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Tommy Emmanuel: Only [Bonus Tracks]

Audio Samples

>Those Who Wait
>I've Always Thought of You
>Mombasa
>Timberlake Road
>Questions
>Padré
>Luttrell
>Since We Met
>Drivetime
>Robin, The
>Train to Dusseldorf
>Biskie
>Stay Close to Me
>Ol' Brother Hubbard
>Hunt, The
>Cantina Senese
>Mozarella Tarantella
>Endless Road
>Chet's Ramble

Track List

>Those Who Wait
>I've Always Thought of You
>Mombasa
>Timberlake Road
>Questions
>Padré
>Luttrell
>Since We Met
>Drivetime
>Robin, The
>Train to Dusseldorf
>Biskie
>Stay Close to Me
>Ol' Brother Hubbard
>Hunt, The
>Cantina Senese
>Mozarella Tarantella
>Endless Road
>Chet's Ramble

Album Notes

Solo performer: Tommy Emmanuel (guitar).

Recorded at Adalt Tonstudio, Lippstadt, Germany.

Personnel: Tommy Emmanuel (guitar).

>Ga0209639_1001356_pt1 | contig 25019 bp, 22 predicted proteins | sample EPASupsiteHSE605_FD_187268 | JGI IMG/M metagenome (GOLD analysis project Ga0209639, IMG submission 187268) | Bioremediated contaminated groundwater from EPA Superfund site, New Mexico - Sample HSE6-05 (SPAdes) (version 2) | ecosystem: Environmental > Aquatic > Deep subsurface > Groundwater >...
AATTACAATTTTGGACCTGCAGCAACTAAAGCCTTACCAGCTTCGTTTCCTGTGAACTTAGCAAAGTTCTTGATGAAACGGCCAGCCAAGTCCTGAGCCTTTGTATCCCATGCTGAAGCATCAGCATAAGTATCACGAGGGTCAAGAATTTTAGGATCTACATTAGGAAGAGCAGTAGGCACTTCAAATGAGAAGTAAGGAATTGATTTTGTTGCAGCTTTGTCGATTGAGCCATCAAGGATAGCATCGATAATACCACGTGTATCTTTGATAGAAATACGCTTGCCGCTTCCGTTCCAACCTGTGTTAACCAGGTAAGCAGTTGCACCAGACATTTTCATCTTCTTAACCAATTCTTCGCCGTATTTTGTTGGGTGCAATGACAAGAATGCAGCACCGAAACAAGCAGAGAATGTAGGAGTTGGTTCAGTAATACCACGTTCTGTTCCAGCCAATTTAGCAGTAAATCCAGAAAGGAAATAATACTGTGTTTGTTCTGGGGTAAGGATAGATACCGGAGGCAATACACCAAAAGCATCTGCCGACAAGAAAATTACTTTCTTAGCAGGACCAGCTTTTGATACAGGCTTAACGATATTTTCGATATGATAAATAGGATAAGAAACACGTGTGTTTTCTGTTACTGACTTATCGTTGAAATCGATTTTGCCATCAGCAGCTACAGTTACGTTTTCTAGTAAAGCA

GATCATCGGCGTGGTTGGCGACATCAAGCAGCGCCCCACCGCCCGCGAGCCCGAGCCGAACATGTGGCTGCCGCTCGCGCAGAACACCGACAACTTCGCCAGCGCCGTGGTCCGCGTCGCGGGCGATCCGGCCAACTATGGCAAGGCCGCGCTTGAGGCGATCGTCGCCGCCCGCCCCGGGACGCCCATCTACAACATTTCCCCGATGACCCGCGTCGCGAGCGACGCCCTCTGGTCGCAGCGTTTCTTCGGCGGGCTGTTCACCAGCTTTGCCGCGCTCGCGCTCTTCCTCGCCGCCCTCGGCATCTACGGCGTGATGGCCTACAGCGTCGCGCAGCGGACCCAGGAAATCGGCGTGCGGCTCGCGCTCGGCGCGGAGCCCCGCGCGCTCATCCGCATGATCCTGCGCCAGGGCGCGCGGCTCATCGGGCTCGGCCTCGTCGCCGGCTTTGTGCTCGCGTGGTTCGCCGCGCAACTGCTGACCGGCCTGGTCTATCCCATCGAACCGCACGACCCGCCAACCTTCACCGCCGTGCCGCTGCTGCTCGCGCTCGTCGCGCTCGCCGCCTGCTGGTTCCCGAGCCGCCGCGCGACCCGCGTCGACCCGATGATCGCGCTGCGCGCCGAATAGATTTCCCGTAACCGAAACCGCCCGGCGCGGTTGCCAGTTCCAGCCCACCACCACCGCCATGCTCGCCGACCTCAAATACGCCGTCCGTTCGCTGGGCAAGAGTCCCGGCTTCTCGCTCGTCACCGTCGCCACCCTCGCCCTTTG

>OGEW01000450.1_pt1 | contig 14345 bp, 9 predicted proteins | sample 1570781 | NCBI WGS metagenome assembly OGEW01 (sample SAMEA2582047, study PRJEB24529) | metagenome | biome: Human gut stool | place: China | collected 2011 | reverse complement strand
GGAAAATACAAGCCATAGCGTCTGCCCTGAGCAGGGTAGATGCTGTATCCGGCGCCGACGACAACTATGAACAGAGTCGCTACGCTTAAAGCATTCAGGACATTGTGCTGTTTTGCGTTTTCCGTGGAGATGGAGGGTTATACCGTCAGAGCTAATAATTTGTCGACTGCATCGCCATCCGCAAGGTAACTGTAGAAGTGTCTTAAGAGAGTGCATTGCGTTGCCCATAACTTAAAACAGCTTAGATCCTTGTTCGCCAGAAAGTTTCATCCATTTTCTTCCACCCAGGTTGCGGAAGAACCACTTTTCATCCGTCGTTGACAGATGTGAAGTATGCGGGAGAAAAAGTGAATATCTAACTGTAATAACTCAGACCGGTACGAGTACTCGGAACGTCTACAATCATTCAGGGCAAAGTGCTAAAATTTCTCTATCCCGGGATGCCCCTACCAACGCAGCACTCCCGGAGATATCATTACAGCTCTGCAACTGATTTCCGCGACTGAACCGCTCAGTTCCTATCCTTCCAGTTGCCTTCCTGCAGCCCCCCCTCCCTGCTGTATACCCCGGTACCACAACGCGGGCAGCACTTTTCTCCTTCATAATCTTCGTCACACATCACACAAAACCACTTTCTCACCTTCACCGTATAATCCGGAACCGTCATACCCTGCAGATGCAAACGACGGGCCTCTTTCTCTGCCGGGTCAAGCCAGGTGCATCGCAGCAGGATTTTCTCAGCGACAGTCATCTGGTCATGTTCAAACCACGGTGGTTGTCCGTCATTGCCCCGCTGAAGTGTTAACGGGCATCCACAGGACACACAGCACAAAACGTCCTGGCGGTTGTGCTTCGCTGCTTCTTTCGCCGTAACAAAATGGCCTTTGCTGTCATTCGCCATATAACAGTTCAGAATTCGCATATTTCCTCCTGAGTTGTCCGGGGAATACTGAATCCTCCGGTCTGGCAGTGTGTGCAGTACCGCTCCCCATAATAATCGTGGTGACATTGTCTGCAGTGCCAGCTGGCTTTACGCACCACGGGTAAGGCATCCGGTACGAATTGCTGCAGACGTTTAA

Audio Remasterers: Rod Tamlyn; Brent Clark.

Audio Remixers: Rod Tamlyn; Brent Clark.

Recording information: Adalt Tonstudio, Lippstadt, Germany.

Photographers: Nancy Lee Andrews; William M. Holman.

The Australian guitar legend's early-'90s albums on EMI and Sony were worldwide hits, but his first real splash onto the American smooth jazz charts was 1997's Midnight Drive on Higher Octave (released internationally as Can't Get Enough). It was one of the year's more popular discs, but rather than follow up with something similar, he continued on with the musically eclectic journey that has always marked his career, doing a Grammy-nominated fingerpicking album with mentor Chet Atkins. While those who only know him through his one smooth hit may be disappointed with the austere simplicity of this first-ever solo guitar project, fans of good picking and straight-from-the-heart sentiment will rejoice. His acoustic style is so rustic that listeners even "hear the wood," so to speak, almost as harmony accents to his melodies. The untrained ear might think there's too much sameness from track to track, but closer listens reveal some interesting mood swings -- from the dark and hauntingly romantic "Those Who Wait" and "Questions" to more upbeat, folky ramblers like "Timberlake Road" and the truly locomotive "Train to Dusseldorf." ~ Jonathan Widran



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